An active online community is a baseline requirement for your CLG strategy. Community should be a place where members feel like they are engaging with their peers and gaining value, rather than being marketed or sold to.
Choosing the right community-centric channels and platforms largely depends on your industry and the type of community you are building. For example, a community of practice for developers might prioritize channels like Discord and Reddit, whereas a community of product for a copywriting tool could focus on Slack and Twitter.
Creating and distributing consistent, high-value content is one of the best ways to show value to members—namely, that they will benefit and learn from being a part of the community. Valuable content can be anything from comprehensive articles filled with best practices to conversation starters that prompt members to weigh in and offer their own tips and guidance to pointers to other industry resources or networking opportunities.
A strong CLG team is essential because they are the ones who will be implementing the strategy, measuring its success, and making adjustments accordingly. Take a look at the section below for details on how to build a powerful community-led growth team by getting buy-in from across your organization.
Your CLG strategy should ultimately result in a community flywheel, which refers to the compounding positive effect of community growth on business growth (and vice versa). Members join the community, engage with each other, learn more about why they should adopt the product or how they can enhance their usage, and then become champions whose advocacy prompts even more people to join the community.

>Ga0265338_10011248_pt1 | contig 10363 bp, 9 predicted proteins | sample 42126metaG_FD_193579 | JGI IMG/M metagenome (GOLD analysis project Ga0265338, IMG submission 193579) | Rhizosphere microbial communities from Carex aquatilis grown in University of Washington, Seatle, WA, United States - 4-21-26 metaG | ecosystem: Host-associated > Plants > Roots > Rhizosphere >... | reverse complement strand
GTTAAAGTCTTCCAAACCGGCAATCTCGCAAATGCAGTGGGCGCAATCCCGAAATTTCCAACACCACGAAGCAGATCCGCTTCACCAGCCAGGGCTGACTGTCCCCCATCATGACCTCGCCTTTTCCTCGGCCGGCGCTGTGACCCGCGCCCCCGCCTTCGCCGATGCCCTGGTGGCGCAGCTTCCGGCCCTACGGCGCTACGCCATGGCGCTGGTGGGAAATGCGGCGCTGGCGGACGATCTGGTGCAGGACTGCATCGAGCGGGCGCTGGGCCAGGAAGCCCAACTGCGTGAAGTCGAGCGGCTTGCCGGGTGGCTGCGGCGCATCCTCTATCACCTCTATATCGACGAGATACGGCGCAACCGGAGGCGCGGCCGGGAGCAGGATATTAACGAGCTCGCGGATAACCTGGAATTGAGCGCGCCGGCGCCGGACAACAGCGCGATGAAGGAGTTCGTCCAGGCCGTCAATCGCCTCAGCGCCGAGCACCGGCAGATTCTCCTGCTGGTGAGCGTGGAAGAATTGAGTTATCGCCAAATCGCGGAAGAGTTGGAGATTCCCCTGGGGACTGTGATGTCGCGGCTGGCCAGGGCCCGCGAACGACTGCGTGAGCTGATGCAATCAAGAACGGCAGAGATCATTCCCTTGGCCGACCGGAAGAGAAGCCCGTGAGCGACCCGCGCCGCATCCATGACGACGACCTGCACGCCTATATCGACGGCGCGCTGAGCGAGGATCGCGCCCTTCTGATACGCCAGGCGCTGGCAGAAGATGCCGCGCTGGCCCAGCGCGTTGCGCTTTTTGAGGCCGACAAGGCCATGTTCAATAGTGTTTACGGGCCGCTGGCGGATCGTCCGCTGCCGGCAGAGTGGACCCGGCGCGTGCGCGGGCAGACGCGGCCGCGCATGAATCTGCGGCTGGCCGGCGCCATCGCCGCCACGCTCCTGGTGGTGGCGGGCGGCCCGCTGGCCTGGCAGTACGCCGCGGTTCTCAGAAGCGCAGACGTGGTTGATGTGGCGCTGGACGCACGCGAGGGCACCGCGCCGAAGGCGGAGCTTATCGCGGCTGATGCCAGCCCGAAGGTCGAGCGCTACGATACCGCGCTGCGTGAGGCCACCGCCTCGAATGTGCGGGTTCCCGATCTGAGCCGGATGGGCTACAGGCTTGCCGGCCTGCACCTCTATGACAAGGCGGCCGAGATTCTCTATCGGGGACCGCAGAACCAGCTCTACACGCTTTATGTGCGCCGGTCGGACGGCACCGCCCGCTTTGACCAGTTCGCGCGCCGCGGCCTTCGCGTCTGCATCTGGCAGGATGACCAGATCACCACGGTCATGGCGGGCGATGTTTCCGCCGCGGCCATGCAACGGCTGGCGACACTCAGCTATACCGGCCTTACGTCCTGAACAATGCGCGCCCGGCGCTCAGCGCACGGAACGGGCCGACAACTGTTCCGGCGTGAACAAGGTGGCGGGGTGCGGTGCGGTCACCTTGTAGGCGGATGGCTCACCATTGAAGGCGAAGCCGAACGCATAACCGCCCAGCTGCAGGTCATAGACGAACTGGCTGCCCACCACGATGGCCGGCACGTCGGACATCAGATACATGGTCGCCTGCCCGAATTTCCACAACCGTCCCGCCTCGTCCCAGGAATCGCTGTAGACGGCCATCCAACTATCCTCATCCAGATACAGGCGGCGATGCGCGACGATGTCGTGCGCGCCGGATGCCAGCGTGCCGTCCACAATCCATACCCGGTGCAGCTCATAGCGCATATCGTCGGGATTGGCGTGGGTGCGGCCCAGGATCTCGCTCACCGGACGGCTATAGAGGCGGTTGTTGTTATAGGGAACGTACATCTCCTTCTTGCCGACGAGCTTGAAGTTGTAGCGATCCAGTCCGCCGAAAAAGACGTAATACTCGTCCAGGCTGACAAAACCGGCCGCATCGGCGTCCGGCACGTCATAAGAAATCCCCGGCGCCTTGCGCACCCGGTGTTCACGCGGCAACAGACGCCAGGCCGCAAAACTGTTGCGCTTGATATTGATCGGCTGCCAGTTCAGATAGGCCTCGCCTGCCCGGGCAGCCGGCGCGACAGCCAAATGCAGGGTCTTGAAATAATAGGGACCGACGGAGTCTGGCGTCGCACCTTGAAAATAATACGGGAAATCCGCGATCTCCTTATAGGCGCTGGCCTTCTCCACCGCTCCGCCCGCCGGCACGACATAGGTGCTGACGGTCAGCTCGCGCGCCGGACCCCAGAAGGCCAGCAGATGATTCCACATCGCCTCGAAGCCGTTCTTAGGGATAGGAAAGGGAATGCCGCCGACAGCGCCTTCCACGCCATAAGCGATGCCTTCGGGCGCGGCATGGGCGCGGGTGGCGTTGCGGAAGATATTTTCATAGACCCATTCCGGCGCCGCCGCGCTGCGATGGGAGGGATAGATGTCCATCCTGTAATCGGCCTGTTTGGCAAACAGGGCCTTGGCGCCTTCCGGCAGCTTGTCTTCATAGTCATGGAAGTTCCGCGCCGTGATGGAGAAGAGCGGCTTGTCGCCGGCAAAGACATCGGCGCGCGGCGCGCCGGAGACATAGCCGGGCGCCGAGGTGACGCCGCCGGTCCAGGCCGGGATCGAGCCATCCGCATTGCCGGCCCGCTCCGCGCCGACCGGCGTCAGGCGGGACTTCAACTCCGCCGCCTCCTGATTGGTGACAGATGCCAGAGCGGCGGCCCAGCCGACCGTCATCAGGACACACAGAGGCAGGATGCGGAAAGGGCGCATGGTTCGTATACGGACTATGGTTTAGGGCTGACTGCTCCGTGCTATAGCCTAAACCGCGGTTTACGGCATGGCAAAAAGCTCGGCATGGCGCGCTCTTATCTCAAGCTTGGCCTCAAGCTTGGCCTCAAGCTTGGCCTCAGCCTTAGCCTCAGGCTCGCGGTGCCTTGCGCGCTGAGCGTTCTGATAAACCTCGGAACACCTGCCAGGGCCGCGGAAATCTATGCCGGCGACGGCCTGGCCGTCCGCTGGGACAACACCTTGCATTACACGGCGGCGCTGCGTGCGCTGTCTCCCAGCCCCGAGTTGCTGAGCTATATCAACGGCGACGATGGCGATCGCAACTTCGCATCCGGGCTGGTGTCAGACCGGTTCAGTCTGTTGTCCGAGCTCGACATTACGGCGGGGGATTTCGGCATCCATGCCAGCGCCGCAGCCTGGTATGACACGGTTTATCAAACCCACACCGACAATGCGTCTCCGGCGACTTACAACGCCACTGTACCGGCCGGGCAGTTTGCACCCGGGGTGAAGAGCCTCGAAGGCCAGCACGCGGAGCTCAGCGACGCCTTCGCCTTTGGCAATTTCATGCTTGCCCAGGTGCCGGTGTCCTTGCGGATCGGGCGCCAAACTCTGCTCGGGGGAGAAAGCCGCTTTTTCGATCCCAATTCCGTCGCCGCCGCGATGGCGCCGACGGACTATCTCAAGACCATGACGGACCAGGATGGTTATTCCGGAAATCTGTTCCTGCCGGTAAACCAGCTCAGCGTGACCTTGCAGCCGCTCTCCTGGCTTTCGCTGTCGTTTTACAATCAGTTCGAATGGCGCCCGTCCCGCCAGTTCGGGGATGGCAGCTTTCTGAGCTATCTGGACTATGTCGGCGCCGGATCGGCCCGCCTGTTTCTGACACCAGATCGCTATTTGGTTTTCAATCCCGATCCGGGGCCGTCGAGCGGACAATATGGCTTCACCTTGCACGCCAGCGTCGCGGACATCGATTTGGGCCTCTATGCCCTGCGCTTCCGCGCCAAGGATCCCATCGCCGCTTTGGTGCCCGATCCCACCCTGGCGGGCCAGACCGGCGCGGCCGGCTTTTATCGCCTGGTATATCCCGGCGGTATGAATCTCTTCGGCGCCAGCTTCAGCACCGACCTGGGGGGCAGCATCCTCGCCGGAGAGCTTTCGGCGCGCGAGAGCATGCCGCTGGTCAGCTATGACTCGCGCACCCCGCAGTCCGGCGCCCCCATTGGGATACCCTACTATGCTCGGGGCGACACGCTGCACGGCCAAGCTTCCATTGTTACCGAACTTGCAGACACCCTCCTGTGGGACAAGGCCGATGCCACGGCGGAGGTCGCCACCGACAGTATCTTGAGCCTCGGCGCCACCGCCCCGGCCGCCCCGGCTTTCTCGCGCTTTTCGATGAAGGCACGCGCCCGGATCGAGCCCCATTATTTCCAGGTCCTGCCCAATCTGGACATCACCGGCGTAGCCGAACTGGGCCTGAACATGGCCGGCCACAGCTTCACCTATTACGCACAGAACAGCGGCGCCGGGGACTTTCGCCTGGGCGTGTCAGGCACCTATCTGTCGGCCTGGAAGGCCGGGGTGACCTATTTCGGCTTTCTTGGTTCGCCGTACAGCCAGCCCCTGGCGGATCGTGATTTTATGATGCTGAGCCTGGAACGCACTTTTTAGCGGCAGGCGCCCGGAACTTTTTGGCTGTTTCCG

The CLG team must set KPIs and North Star metrics in order to measure the success of your strategy and the impact that community growth is having on the business. There are two primary categories of metrics to draw from when selecting your community-led growth KPIs: community health metrics and business impact metrics.
While your exact community-led growth strategy and execution steps will depend on your company’s industry, size, and business goals, there are some time-tested best practices to bear in mind when developing your plan. These include:
Finding your community: For companies just getting started with community, this involves developing a space where members can connect, exchange ideas, and network in the way that they want to.
Support your members: This entails implementing a code of conduct to ensure your community becomes—and remains—a safe and valuable place for members. Key components include your community purpose, value and guidelines, and putting enforcement mechanisms in place.
Put your community at the center: While community can be a powerful way to acquire new users, retain existing customers, and create advocates, it’s important to note that your product and business outcomes should not be the number one focus. By putting your members’ wants and needs at the center of everything you do, you will create a happy, engaged community that will be predisposed to trying your product or remaining a long-term customer.